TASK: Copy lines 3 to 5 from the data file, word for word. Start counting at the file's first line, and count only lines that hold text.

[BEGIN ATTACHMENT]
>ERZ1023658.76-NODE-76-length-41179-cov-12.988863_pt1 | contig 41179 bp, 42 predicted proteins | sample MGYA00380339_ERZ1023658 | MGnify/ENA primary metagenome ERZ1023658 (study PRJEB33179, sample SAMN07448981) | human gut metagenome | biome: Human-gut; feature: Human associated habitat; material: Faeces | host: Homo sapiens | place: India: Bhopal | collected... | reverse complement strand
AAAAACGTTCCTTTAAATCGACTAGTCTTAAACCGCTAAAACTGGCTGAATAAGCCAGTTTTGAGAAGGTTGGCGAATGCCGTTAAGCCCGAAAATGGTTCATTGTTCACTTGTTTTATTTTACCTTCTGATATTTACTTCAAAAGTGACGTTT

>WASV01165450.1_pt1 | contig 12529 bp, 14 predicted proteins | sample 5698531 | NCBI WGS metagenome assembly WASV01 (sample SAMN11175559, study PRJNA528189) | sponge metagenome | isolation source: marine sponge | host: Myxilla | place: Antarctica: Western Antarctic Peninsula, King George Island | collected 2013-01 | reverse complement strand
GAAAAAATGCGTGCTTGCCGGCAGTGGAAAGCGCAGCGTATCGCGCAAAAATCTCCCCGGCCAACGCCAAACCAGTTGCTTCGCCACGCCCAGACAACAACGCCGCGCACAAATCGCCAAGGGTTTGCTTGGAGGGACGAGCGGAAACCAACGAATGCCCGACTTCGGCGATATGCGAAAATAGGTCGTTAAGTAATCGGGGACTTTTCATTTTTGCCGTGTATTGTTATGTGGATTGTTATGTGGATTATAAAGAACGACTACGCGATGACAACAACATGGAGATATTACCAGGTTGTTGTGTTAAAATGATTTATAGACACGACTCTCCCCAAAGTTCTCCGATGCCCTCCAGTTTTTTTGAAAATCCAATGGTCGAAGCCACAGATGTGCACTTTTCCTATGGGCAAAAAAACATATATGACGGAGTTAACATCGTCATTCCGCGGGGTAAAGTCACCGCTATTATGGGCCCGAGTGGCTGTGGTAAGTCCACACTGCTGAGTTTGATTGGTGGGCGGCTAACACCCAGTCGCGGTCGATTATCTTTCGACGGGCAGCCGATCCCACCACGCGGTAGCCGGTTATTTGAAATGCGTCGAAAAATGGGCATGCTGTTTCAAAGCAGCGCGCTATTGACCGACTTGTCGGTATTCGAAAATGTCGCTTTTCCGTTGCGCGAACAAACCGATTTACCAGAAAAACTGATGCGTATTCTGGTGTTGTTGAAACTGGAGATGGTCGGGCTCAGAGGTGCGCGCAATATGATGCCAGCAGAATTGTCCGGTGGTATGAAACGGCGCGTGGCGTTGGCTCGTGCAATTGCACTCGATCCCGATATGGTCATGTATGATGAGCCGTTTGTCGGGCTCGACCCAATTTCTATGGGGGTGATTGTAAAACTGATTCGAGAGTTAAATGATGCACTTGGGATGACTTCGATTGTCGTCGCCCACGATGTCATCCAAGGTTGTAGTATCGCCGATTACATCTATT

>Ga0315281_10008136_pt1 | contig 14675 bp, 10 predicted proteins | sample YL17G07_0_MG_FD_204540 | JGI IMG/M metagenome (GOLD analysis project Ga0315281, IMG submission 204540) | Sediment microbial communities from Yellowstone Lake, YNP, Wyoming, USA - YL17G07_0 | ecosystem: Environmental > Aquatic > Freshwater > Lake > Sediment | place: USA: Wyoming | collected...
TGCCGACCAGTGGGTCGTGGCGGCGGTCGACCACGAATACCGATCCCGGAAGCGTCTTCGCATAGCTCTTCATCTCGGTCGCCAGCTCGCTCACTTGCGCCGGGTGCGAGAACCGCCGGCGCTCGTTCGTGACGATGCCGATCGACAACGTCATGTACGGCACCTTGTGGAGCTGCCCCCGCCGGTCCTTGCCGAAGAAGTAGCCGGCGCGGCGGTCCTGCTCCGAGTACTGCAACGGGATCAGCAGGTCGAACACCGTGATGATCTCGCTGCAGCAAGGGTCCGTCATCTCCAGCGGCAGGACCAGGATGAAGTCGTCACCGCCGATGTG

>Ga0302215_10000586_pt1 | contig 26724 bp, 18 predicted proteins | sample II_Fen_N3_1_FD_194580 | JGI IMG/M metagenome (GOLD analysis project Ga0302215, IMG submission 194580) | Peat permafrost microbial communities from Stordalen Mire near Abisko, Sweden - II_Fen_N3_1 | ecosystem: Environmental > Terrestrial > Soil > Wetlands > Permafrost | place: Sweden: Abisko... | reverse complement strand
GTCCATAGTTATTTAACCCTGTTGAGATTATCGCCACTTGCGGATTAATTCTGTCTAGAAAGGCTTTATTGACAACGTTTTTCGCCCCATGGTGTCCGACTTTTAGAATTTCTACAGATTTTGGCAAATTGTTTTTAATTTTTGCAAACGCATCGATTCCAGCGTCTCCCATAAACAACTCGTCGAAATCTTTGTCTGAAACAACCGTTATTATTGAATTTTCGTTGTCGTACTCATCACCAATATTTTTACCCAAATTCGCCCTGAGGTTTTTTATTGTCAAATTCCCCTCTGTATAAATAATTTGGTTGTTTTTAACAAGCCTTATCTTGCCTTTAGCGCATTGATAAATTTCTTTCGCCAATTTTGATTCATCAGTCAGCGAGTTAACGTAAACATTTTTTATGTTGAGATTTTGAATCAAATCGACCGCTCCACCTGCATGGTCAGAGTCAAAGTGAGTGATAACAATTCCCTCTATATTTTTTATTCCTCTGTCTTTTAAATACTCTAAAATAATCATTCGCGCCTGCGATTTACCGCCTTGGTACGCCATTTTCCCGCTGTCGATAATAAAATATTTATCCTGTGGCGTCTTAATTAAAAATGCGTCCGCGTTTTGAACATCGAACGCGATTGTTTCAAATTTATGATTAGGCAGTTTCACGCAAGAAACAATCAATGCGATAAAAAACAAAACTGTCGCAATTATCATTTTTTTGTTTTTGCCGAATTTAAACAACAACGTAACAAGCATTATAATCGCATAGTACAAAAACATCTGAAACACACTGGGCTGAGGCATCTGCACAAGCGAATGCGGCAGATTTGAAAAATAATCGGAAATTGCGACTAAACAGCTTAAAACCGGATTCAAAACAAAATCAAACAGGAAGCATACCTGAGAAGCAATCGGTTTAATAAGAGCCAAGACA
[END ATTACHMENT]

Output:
>WASV01165450.1_pt1 | contig 12529 bp, 14 predicted proteins | sample 5698531 | NCBI WGS metagenome assembly WASV01 (sample SAMN11175559, study PRJNA528189) | sponge metagenome | isolation source: marine sponge | host: Myxilla | place: Antarctica: Western Antarctic Peninsula, King George Island | collected 2013-01 | reverse complement strand
GAAAAAATGCGTGCTTGCCGGCAGTGGAAAGCGCAGCGTATCGCGCAAAAATCTCCCCGGCCAACGCCAAACCAGTTGCTTCGCCACGCCCAGACAACAACGCCGCGCACAAATCGCCAAGGGTTTGCTTGGAGGGACGAGCGGAAACCAACGAATGCCCGACTTCGGCGATATGCGAAAATAGGTCGTTAAGTAATCGGGGACTTTTCATTTTTGCCGTGTATTGTTATGTGGATTGTTATGTGGATTATAAAGAACGACTACGCGATGACAACAACATGGAGATATTACCAGGTTGTTGTGTTAAAATGATTTATAGACACGACTCTCCCCAAAGTTCTCCGATGCCCTCCAGTTTTTTTGAAAATCCAATGGTCGAAGCCACAGATGTGCACTTTTCCTATGGGCAAAAAAACATATATGACGGAGTTAACATCGTCATTCCGCGGGGTAAAGTCACCGCTATTATGGGCCCGAGTGGCTGTGGTAAGTCCACACTGCTGAGTTTGATTGGTGGGCGGCTAACACCCAGTCGCGGTCGATTATCTTTCGACGGGCAGCCGATCCCACCACGCGGTAGCCGGTTATTTGAAATGCGTCGAAAAATGGGCATGCTGTTTCAAAGCAGCGCGCTATTGACCGACTTGTCGGTATTCGAAAATGTCGCTTTTCCGTTGCGCGAACAAACCGATTTACCAGAAAAACTGATGCGTATTCTGGTGTTGTTGAAACTGGAGATGGTCGGGCTCAGAGGTGCGCGCAATATGATGCCAGCAGAATTGTCCGGTGGTATGAAACGGCGCGTGGCGTTGGCTCGTGCAATTGCACTCGATCCCGATATGGTCATGTATGATGAGCCGTTTGTCGGGCTCGACCCAATTTCTATGGGGGTGATTGTAAAACTGATTCGAGAGTTAAATGATGCACTTGGGATGACTTCGATTGTCGTCGCCCACGATGTCATCCAAGGTTGTAGTATCGCCGATTACATCTATT

>Ga0315281_10008136_pt1 | contig 14675 bp, 10 predicted proteins | sample YL17G07_0_MG_FD_204540 | JGI IMG/M metagenome (GOLD analysis project Ga0315281, IMG submission 204540) | Sediment microbial communities from Yellowstone Lake, YNP, Wyoming, USA - YL17G07_0 | ecosystem: Environmental > Aquatic > Freshwater > Lake > Sediment | place: USA: Wyoming | collected...